Do you consider yourself to be rich? Most of you would answer no to that question. You probably live in a fairly average house, drive a pretty normal car and have to save up for holidays, luxuries and your child’s university education. Your life is a world away from the flashy car, blingy mansion and luxury getaways on a private jet that define those who are really rich, right?
It’s all relative though. You may not be rich compared to the Kardashians but owning any home and a car and being able to afford a holiday at all makes you rich compared to vast swathes of the global population. It’s always better to appreciate what you do have rather than worrying about the things that you don’t.
So if comparing yourself to others is not a good way to assess how rich you are, what is? Hint: it’s not income either. Having a high salary doesn’t equate to being rich if you blow every cent each month and have sizeable debts. Conversely, you could earn very little but have high net worth, for example if you have been the lucky recipient of a bulging trust fund or inherited a home.
In actual fact, the best way to work out whether you are rich is to look at your net wealth.
Your net wealth is the value of your assets minus the value of your liabilities. To calculate it, you take the value of everything that you own including cash in the bank, properties you own, stocks, shares etc and take off any amounts that you owe (mortgage, credit card debt, car loans etc). That will tell you how much you are actually worth. And you may well be much richer than you think.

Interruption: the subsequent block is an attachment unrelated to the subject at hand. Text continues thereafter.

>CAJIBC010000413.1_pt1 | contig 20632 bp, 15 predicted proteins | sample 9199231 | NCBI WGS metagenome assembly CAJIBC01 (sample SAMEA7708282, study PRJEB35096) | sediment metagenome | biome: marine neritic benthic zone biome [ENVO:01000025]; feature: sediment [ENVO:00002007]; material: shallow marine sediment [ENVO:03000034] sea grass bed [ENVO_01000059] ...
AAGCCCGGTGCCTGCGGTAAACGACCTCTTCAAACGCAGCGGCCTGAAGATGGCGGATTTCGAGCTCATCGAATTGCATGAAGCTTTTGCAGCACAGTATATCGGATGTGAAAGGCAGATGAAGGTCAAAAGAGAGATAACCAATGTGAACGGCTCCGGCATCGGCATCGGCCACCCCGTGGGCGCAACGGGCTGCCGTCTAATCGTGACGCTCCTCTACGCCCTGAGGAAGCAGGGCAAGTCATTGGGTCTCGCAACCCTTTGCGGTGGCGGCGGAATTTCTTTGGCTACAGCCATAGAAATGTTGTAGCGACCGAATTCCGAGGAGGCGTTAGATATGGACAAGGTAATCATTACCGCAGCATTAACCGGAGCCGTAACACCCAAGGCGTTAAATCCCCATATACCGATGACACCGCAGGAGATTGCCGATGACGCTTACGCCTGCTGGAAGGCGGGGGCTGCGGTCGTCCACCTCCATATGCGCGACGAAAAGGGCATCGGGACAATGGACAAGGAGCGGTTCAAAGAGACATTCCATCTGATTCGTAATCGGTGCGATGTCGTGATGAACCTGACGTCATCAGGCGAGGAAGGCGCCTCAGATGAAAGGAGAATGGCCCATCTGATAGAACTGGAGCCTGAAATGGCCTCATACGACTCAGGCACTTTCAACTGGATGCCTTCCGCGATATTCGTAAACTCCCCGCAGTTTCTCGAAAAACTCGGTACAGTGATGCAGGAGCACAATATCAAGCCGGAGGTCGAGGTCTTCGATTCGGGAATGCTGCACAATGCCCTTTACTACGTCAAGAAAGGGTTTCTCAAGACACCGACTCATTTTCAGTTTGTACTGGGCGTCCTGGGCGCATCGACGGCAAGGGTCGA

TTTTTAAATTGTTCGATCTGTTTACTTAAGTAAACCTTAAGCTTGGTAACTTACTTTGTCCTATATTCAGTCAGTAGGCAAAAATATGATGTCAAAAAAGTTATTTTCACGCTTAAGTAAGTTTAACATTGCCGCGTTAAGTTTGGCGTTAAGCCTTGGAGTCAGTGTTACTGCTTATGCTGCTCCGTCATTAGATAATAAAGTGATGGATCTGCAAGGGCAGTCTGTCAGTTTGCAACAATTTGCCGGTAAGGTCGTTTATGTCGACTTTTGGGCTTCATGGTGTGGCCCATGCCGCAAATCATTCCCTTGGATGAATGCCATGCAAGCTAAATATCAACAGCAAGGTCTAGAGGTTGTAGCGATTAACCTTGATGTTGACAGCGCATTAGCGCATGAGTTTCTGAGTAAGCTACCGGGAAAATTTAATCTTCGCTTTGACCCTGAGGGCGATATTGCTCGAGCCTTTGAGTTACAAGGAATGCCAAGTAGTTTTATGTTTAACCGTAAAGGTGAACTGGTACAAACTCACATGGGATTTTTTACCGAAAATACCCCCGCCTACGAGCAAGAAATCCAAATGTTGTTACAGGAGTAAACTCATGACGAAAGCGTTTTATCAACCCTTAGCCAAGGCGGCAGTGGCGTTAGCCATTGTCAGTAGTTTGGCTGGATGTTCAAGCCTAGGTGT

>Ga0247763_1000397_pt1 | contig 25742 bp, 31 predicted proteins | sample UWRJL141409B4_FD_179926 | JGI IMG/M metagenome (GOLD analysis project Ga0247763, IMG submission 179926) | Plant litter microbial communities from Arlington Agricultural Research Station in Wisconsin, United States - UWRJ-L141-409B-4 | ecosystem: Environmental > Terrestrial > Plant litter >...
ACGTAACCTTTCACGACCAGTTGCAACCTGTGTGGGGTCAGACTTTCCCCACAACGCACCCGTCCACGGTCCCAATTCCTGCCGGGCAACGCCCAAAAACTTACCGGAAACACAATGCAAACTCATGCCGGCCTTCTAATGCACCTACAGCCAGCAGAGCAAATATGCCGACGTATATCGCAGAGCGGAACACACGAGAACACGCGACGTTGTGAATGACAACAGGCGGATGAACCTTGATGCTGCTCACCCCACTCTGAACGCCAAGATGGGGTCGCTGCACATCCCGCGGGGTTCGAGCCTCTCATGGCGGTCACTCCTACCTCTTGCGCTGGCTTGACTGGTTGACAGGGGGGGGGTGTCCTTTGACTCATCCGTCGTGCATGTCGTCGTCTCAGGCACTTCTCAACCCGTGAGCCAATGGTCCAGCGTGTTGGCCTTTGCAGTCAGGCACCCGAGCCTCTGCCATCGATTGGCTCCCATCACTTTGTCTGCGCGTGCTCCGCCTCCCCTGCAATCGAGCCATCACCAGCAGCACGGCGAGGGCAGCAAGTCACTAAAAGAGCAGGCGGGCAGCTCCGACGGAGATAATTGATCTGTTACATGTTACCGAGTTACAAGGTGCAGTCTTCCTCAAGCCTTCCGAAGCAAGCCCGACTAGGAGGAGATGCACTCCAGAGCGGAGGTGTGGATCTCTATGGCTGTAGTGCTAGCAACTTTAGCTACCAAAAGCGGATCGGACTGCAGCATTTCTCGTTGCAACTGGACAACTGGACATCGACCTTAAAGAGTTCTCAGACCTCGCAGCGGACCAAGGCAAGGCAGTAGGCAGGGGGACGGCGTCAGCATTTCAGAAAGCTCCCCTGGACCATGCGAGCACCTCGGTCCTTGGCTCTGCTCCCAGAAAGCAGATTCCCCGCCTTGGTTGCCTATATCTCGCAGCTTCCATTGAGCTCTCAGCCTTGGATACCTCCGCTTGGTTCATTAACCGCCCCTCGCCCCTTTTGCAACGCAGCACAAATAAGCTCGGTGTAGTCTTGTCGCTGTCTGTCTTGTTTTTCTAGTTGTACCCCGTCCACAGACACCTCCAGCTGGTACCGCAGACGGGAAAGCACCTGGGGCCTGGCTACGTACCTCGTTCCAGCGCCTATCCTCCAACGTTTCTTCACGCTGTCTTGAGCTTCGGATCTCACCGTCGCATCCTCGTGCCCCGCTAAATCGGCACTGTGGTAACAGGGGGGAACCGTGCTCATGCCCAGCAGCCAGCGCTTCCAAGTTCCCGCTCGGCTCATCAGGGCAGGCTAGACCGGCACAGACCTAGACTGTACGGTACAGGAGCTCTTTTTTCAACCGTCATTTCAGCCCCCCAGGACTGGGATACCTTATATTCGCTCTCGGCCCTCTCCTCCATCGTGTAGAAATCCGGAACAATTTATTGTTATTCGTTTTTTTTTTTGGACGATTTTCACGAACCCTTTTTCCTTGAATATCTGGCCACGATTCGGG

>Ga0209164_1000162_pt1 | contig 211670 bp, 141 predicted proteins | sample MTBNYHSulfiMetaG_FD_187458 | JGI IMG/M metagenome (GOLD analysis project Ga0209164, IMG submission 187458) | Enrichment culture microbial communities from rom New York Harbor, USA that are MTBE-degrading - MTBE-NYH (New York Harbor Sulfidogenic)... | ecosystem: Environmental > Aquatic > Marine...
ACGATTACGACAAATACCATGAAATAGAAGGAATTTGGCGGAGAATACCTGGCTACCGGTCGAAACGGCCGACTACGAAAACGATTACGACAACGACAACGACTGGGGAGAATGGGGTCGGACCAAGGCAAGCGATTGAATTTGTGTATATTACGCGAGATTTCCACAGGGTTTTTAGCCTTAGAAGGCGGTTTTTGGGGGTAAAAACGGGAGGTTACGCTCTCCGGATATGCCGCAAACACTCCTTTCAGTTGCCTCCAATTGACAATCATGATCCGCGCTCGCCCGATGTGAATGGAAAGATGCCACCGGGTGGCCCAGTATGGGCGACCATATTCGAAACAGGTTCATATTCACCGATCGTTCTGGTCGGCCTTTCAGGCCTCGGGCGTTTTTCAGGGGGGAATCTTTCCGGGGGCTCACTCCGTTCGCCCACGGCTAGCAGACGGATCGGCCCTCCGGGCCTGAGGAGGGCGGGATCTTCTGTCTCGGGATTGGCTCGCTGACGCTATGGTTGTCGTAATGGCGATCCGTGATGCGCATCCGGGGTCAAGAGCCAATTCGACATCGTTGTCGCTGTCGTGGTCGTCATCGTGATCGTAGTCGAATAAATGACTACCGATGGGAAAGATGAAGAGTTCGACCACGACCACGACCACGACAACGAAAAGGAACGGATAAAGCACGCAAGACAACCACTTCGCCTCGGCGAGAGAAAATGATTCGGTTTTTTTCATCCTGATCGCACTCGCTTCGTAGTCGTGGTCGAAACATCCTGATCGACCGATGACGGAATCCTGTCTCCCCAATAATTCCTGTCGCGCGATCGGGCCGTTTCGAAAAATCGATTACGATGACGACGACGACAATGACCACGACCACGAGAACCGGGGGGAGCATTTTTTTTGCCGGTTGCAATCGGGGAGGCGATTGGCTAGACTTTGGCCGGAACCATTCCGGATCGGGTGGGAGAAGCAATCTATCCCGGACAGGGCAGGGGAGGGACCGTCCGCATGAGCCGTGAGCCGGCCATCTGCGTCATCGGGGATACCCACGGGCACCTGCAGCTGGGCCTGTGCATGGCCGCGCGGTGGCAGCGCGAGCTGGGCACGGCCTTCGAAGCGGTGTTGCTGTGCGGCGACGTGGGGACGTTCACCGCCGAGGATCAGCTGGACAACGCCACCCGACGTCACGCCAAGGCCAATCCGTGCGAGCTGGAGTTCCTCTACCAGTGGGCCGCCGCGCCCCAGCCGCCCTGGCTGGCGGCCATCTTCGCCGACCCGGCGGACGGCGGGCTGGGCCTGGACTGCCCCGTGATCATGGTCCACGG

This approach contradicts the messages that we are constantly fed by the media. We are relentlessly bombarded with images to convince us that all we need to be happy is to spend and acquire more things. We see the trappings of wealth and assume that people are wealthy. We rarely see the boring stuff that underpins true wealth like hard work, discipline, saving and investing. These are the things to aim for if you want to be truly rich.
Of course, life is to be lived and I’m not suggesting you embrace utter frugality but choose to splash the cash on the things that you really love and keep costs low on everything else so that you have money leftover to acquire assets that are going to give you a return and build your wealth. It’s all about balance.
Which is where financial planning comes in. A well-conceived financial plan tailored to your unique circumstances can ensure that you are using your disposable income wisely to invest in order to grow your net worth and obtain financial security for you and your family both now and in the future. In our book that is what being rich really means.
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